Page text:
FOR SENIOR (POST MENOPAUSAL) WOMEN ONLY

Jul 14th, 2012 | By Sharon Shaw Elrod MSW EdD | Category: For Senior Women

New Information About Drinking Wine

Research into cardiovascular/heart disease, the #1 killer of senior citizens in the United States, has been ongoing since 1948 when the Framingham Heart Study was launched. The milestones of that study are remarkable, all the way from 1960 when the researchers first linked cigarette smoking to heart disease to 2002 when obesity was finally identified as a marker of cardiovascular disease.

The Framingham study also first studied the relationship between moderate alcohol drinkers and higher bone density; most recently a study at Oregon State University discovered that post-menopausal women who stopped drinking alcohol for two weeks had an increase in bone turnover blood markers, meaning increased risk of osteoporosis and fractures.   (Read about bone turnover blood markers here.) Their bone density diminished in just two weeks.  The study tells us that alcohol might actually lower the rate of bone turnover in senior post menopausal women.  Bone turnover is a risk factor for osteoporosis, and this study revealed the risk diminished with one to two drinks a night.

Limitations on Drinking Alcohol

So for senior women who enjoy that glass of wine or a cocktail in the evening, this is good news.  However, let’s not get carried away yet.  The limitations are very clear:

  • the study only addresses post menopausal women;  you 20 and 30 and 40 year olds can forget about this being a good excuse to drink.  You are likely not post menopausal, and the study results do not apply to you.  (Editor Comment:  Now what makes me think 20 and 30 and 40 year olds are reading this article??!!)  You 20-40+ year olds are still building bone mass.  You are not yet at risk for osteoporosis.  You are at risk for alcoholism and cardiovascular disease if you drink too much.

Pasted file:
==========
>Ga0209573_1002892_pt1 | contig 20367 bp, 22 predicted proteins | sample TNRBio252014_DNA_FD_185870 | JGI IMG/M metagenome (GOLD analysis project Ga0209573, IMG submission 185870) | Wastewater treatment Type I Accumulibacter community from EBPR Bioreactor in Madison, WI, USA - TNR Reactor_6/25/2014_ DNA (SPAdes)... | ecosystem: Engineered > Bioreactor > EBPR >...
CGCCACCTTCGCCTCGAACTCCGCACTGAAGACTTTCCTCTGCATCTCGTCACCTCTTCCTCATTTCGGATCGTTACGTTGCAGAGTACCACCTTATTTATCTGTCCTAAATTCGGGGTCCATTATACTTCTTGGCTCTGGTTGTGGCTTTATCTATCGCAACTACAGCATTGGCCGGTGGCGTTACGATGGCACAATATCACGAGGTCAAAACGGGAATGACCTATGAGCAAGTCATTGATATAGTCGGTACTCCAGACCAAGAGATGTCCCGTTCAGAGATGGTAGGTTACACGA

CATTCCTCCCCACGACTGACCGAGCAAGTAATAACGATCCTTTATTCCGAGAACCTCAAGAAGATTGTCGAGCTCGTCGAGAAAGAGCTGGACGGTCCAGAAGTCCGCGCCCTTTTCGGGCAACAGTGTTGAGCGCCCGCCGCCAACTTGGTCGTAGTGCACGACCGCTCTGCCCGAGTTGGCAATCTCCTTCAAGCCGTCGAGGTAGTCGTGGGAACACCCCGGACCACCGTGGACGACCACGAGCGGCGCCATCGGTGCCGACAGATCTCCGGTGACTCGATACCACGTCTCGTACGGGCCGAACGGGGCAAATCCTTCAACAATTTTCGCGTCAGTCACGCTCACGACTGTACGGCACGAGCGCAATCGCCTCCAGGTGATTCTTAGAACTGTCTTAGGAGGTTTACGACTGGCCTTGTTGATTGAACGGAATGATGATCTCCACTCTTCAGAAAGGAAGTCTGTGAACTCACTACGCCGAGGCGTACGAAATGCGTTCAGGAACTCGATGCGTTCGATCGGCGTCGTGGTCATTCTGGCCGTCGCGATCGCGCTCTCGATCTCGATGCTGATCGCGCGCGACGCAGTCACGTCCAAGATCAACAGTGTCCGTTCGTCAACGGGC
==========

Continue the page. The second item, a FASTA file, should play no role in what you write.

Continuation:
• the study is clear:  one to one and a half drinks per night is the limit that might produce beneficial results for bones. Anything more than a glass of wine or a cocktail a night (1.5 on average) has the potential to completely negate the positive effects.  Especially if you are falling-down-drunk and break a bone in the process of falling.

SCJ editors share this information, with appropriate documentation, for our readers who enjoy that evening cocktail or glass of wine.  Any readers who interpret this post as permission to drink excessively on a regular basis need professional help to address substance abuse issues.

 

 

 



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